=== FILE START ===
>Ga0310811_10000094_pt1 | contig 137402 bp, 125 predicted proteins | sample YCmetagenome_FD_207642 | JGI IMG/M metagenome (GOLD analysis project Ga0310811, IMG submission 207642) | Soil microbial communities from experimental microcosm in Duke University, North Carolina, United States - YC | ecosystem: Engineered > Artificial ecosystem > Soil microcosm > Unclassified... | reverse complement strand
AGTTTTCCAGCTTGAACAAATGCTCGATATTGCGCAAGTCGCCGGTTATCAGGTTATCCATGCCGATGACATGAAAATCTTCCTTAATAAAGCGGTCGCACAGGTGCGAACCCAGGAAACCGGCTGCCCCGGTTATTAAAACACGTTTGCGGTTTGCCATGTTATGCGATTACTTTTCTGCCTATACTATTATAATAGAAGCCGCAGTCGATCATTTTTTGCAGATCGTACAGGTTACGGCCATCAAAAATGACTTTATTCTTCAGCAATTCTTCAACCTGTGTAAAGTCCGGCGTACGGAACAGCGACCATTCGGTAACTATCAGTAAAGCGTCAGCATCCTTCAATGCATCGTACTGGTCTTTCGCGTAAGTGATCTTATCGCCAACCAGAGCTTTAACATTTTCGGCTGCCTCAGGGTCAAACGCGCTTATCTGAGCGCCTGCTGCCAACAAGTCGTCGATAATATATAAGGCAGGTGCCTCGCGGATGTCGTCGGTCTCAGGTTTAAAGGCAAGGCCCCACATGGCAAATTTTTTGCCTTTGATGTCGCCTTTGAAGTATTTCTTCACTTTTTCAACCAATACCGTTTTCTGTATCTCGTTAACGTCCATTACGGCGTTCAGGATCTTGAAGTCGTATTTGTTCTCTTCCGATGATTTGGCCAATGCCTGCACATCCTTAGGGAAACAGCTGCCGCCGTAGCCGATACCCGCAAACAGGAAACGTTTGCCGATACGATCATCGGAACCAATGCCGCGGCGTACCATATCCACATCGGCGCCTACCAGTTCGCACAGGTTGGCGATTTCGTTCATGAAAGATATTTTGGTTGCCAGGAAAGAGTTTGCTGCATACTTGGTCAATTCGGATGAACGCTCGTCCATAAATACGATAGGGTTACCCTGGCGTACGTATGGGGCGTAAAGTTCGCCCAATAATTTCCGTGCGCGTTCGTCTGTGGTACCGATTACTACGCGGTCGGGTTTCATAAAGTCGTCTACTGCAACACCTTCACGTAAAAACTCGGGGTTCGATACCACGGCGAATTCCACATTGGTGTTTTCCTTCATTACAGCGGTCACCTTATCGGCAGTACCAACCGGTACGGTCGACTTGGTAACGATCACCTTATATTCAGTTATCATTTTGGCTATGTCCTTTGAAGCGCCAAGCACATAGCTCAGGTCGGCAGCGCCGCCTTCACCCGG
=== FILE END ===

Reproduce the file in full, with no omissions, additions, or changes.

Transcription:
>Ga0310811_10000094_pt1 | contig 137402 bp, 125 predicted proteins | sample YCmetagenome_FD_207642 | JGI IMG/M metagenome (GOLD analysis project Ga0310811, IMG submission 207642) | Soil microbial communities from experimental microcosm in Duke University, North Carolina, United States - YC | ecosystem: Engineered > Artificial ecosystem > Soil microcosm > Unclassified... | reverse complement strand
AGTTTTCCAGCTTGAACAAATGCTCGATATTGCGCAAGTCGCCGGTTATCAGGTTATCCATGCCGATGACATGAAAATCTTCCTTAATAAAGCGGTCGCACAGGTGCGAACCCAGGAAACCGGCTGCCCCGGTTATTAAAACACGTTTGCGGTTTGCCATGTTATGCGATTACTTTTCTGCCTATACTATTATAATAGAAGCCGCAGTCGATCATTTTTTGCAGATCGTACAGGTTACGGCCATCAAAAATGACTTTATTCTTCAGCAATTCTTCAACCTGTGTAAAGTCCGGCGTACGGAACAGCGACCATTCGGTAACTATCAGTAAAGCGTCAGCATCCTTCAATGCATCGTACTGGTCTTTCGCGTAAGTGATCTTATCGCCAACCAGAGCTTTAACATTTTCGGCTGCCTCAGGGTCAAACGCGCTTATCTGAGCGCCTGCTGCCAACAAGTCGTCGATAATATATAAGGCAGGTGCCTCGCGGATGTCGTCGGTCTCAGGTTTAAAGGCAAGGCCCCACATGGCAAATTTTTTGCCTTTGATGTCGCCTTTGAAGTATTTCTTCACTTTTTCAACCAATACCGTTTTCTGTATCTCGTTAACGTCCATTACGGCGTTCAGGATCTTGAAGTCGTATTTGTTCTCTTCCGATGATTTGGCCAATGCCTGCACATCCTTAGGGAAACAGCTGCCGCCGTAGCCGATACCCGCAAACAGGAAACGTTTGCCGATACGATCATCGGAACCAATGCCGCGGCGTACCATATCCACATCGGCGCCTACCAGTTCGCACAGGTTGGCGATTTCGTTCATGAAAGATATTTTGGTTGCCAGGAAAGAGTTTGCTGCATACTTGGTCAATTCGGATGAACGCTCGTCCATAAATACGATAGGGTTACCCTGGCGTACGTATGGGGCGTAAAGTTCGCCCAATAATTTCCGTGCGCGTTCGTCTGTGGTACCGATTACTACGCGGTCGGGTTTCATAAAGTCGTCTACTGCAACACCTTCACGTAAAAACTCGGGGTTCGATACCACGGCGAATTCCACATTGGTGTTTTCCTTCATTACAGCGGTCACCTTATCGGCAGTACCAACCGGTACGGTCGACTTGGTAACGATCACCTTATATTCAGTTATCATTTTGGCTATGTCCTTTGAAGCGCCAAGCACATAGCTCAGGTCGGCAGCGCCGCCTTCACCCGG